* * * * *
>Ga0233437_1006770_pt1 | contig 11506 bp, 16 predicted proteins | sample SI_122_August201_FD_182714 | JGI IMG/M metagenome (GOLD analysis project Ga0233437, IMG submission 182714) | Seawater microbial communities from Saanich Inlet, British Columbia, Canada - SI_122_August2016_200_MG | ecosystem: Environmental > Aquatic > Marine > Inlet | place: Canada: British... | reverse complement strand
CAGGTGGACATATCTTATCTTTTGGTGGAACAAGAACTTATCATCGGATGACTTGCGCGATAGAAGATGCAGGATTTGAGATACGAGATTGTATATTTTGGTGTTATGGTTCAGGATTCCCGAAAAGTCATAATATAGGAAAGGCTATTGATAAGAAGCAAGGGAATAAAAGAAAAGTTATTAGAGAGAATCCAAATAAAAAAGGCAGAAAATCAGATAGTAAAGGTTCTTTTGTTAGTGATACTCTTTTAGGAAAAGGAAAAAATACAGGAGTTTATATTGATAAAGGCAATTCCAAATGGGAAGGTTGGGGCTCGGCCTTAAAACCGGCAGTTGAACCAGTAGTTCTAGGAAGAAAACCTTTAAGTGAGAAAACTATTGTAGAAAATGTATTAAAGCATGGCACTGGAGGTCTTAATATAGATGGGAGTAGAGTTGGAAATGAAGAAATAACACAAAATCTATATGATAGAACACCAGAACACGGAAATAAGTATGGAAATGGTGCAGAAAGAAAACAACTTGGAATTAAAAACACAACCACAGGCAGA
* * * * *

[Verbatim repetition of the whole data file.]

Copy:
>Ga0233437_1006770_pt1 | contig 11506 bp, 16 predicted proteins | sample SI_122_August201_FD_182714 | JGI IMG/M metagenome (GOLD analysis project Ga0233437, IMG submission 182714) | Seawater microbial communities from Saanich Inlet, British Columbia, Canada - SI_122_August2016_200_MG | ecosystem: Environmental > Aquatic > Marine > Inlet | place: Canada: British... | reverse complement strand
CAGGTGGACATATCTTATCTTTTGGTGGAACAAGAACTTATCATCGGATGACTTGCGCGATAGAAGATGCAGGATTTGAGATACGAGATTGTATATTTTGGTGTTATGGTTCAGGATTCCCGAAAAGTCATAATATAGGAAAGGCTATTGATAAGAAGCAAGGGAATAAAAGAAAAGTTATTAGAGAGAATCCAAATAAAAAAGGCAGAAAATCAGATAGTAAAGGTTCTTTTGTTAGTGATACTCTTTTAGGAAAAGGAAAAAATACAGGAGTTTATATTGATAAAGGCAATTCCAAATGGGAAGGTTGGGGCTCGGCCTTAAAACCGGCAGTTGAACCAGTAGTTCTAGGAAGAAAACCTTTAAGTGAGAAAACTATTGTAGAAAATGTATTAAAGCATGGCACTGGAGGTCTTAATATAGATGGGAGTAGAGTTGGAAATGAAGAAATAACACAAAATCTATATGATAGAACACCAGAACACGGAAATAAGTATGGAAATGGTGCAGAAAGAAAACAACTTGGAATTAAAAACACAACCACAGGCAGA